Click here to view online with images.
 

2020

When looking to buy or sell a home here are some useful financial tips, ideas and advice.

Berkshire Hathaway HomeServices North Properties
www.northproperties.com/

 

FINANCIAL ADVICE

Prequalify, Preapprove - What’s the Difference?

Some mortgage terms can be confusing, none more so than the similarities and differences between prequalification and preapproval. The two terms are often used interchangeably, but they mean very different things to lenders, real estate professionals and home sellers.

Prequalifying is a rough-idea process that tells you how much money you’ll likely be able to borrow to buy a home. You can prequalify yourself on any banking or real estate-related website simply by putting your salary, type of loan you want, down payment amount and a ballpark home price into a mortgage calculator. You can talk with a lender, who will also give you a ballpark amount without a credit check.

When you apply for a mortgage loan, you’ll share your income records, the source and amount of your down payment, and your social security number so the lender can pull your credit. This is the key difference between prequalification and preapproval – when the lender is able to review your application and verify your credit standing to make a lending decision.

The lender will get back to you within three days or less with a preapproval letter stating the maximum amount of money you’re approved to borrow.

Preapproval gives you the real numbers so you know exactly how much you can spend on a home. It lends you credibility with real estate professionals and with sellers who will take you seriously as a buyer.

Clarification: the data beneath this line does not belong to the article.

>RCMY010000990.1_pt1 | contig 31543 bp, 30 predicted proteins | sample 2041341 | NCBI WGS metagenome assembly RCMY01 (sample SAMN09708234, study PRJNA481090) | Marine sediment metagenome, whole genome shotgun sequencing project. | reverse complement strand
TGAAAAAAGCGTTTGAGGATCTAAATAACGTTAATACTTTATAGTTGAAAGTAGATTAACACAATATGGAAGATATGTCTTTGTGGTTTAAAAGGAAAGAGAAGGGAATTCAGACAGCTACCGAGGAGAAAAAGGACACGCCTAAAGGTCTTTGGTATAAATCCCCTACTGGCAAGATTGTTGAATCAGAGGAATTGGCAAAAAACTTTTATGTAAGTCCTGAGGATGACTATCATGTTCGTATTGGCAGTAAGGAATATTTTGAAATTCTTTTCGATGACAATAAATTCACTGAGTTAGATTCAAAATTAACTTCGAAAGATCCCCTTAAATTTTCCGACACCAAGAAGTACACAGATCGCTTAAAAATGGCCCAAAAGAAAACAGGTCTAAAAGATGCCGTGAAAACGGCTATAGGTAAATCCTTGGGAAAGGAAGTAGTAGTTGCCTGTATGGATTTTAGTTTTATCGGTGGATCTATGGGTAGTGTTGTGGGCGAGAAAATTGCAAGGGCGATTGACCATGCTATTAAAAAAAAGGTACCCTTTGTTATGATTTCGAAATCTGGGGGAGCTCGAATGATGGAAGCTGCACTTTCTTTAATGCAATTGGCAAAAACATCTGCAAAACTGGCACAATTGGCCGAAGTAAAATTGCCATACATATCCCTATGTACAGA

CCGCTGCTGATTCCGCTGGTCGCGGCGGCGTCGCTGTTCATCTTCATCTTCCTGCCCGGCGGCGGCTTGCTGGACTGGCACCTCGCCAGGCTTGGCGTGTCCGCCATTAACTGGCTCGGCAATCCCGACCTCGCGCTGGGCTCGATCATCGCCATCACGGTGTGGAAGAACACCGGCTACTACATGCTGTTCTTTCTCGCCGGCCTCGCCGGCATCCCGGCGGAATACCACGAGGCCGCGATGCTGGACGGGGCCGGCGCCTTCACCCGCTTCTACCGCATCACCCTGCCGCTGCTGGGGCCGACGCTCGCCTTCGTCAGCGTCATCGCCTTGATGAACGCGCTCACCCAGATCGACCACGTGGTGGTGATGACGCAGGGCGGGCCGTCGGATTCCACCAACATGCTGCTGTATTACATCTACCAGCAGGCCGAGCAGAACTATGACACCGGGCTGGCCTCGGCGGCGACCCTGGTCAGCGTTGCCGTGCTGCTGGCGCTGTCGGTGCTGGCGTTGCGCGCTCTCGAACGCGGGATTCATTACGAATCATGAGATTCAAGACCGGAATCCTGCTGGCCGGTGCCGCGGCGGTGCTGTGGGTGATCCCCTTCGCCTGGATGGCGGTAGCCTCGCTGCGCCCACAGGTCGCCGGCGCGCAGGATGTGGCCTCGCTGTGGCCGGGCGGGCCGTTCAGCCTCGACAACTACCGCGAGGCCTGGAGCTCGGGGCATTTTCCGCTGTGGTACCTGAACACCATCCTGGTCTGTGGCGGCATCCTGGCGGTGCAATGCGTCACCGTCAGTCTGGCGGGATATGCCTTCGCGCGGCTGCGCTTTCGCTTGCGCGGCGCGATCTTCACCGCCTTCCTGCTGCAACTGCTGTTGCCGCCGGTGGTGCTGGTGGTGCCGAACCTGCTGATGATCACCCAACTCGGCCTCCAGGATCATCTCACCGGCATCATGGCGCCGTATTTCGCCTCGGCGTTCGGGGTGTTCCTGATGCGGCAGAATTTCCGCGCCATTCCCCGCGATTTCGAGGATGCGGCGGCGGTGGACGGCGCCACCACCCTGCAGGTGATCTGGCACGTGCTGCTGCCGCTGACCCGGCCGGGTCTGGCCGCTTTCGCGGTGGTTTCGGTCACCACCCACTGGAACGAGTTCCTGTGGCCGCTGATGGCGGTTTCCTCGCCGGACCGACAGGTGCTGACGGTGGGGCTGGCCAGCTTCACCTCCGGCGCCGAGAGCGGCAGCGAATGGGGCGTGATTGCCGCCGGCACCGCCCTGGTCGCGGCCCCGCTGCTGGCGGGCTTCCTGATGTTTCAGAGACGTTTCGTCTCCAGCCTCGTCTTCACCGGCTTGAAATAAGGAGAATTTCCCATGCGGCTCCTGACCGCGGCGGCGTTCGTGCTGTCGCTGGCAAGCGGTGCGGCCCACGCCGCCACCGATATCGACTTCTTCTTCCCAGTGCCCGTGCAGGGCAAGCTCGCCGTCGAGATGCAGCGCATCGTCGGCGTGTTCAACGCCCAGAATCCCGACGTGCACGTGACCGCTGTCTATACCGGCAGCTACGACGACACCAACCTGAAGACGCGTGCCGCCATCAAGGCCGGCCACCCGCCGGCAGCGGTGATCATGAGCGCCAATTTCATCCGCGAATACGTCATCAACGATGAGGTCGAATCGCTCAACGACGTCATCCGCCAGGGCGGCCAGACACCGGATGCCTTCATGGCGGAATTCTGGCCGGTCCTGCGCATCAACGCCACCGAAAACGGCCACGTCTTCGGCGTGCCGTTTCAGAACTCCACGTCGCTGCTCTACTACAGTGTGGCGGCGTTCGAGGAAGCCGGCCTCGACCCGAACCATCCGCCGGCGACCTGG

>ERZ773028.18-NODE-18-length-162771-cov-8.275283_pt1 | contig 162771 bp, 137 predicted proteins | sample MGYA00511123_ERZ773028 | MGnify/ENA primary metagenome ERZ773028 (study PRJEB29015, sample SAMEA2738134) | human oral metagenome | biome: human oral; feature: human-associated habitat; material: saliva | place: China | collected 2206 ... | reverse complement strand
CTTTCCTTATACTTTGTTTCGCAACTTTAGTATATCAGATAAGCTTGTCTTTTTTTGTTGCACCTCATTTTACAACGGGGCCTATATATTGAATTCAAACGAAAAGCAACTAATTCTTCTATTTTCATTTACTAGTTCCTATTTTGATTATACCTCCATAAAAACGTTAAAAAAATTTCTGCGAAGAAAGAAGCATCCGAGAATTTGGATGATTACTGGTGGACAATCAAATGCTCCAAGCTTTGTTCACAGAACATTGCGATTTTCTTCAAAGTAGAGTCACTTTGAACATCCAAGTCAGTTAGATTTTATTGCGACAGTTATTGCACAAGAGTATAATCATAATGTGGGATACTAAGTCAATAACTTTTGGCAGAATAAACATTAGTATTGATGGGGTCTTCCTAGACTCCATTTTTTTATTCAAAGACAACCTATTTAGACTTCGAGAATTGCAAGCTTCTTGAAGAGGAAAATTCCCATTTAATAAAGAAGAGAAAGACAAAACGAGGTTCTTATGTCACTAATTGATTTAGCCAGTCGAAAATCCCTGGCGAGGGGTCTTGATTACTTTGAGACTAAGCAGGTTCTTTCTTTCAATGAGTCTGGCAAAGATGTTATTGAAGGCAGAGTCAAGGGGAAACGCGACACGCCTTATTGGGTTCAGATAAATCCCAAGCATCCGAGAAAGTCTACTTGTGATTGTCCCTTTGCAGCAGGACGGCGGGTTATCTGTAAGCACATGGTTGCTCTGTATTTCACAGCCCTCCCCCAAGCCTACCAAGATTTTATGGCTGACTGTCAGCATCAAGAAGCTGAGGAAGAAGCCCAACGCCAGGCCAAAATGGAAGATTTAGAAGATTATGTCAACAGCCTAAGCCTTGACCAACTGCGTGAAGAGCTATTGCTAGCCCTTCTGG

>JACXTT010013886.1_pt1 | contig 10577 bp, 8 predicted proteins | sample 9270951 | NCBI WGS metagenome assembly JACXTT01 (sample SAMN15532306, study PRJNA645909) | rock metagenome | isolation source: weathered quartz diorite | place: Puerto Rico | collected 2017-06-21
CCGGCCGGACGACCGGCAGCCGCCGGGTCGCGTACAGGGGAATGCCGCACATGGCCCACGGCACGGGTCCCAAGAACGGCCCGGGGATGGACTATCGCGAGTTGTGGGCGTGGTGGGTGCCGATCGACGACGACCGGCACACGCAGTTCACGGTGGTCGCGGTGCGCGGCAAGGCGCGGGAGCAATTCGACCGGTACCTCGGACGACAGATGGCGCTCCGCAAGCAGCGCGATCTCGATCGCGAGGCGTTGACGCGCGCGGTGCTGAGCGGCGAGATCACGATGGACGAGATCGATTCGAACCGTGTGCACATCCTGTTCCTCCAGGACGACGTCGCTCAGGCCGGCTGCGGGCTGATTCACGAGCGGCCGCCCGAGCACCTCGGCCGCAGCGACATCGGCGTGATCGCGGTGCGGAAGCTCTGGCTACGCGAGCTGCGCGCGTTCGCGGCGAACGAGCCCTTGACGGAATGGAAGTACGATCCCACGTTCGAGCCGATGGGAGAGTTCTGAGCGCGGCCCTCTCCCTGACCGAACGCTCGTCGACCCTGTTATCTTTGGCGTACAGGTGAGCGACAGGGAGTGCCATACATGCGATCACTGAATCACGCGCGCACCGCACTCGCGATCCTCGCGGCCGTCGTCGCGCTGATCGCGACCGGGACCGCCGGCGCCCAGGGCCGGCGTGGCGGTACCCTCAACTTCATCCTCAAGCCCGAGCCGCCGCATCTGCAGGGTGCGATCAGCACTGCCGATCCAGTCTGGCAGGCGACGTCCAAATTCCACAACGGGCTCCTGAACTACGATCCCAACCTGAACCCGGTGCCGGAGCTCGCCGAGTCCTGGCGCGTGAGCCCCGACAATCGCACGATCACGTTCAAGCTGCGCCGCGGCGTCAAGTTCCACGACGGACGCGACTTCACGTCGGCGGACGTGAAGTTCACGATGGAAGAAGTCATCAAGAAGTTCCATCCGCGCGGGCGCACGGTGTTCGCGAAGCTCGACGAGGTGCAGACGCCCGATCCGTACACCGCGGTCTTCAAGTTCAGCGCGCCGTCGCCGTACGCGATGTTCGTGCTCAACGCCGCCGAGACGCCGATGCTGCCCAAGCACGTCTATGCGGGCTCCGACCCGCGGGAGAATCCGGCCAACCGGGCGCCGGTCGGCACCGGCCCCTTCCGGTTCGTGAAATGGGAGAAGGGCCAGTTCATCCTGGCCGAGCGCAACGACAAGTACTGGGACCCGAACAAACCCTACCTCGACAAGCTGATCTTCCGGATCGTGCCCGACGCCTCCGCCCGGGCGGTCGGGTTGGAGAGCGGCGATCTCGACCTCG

Prequalification becomes preapproval once you have a purchase contract on a home. Then, the preapproval is real.

FINANCIAL ADVICE

Build Wealth with a Less Expensive Home

Here’s a case for buying a less expensive home than you secretly want.

According to the U.S. Bureau of Labor Statistics, the average American spends approximately 37% of his or her income on housing. Notably, the top 20 percentile earners spend only 29.9% of their income, while the bottom 20% pay 39.9%. So what do high earners know that you don’t know?

If you have a little less money invested in housing, you’ll have more money to do other things, like: 

  • Invest more in your 401K or Roth IRAs.
  • Pay extra on your mortgage so one day you’ll be mortgage-free.
  • Save money to buy another property. Rent out the first home for passive income as renters make your mortgage payment for you.
  • Build or add to an emergency fund.
  • Make improvements without adding more debt or tapping into equity.
  • Reduce debt.

Conventional loan guidelines from Hud.gov suggest that the average homebuyer spend no more than 29% of his or her monthly gross income on housing. If your gross monthly income is $4,167, spend no more than $1,208, which should include property taxes and home insurance.

What if you have current debts? The Consumer Financial Protection Bureau recommends that your debt-to-income (DTI) ratio be no larger than 43% to secure a qualified mortgage - one the lender has done the due diligence on your ability to repay the loan according to government standards. However, many lenders aren’t comfortable with more than 36% DTI and may charge you higher interest rates accordingly.

FINANCIAL ADVICE

Be Ready for Unexpected Expenses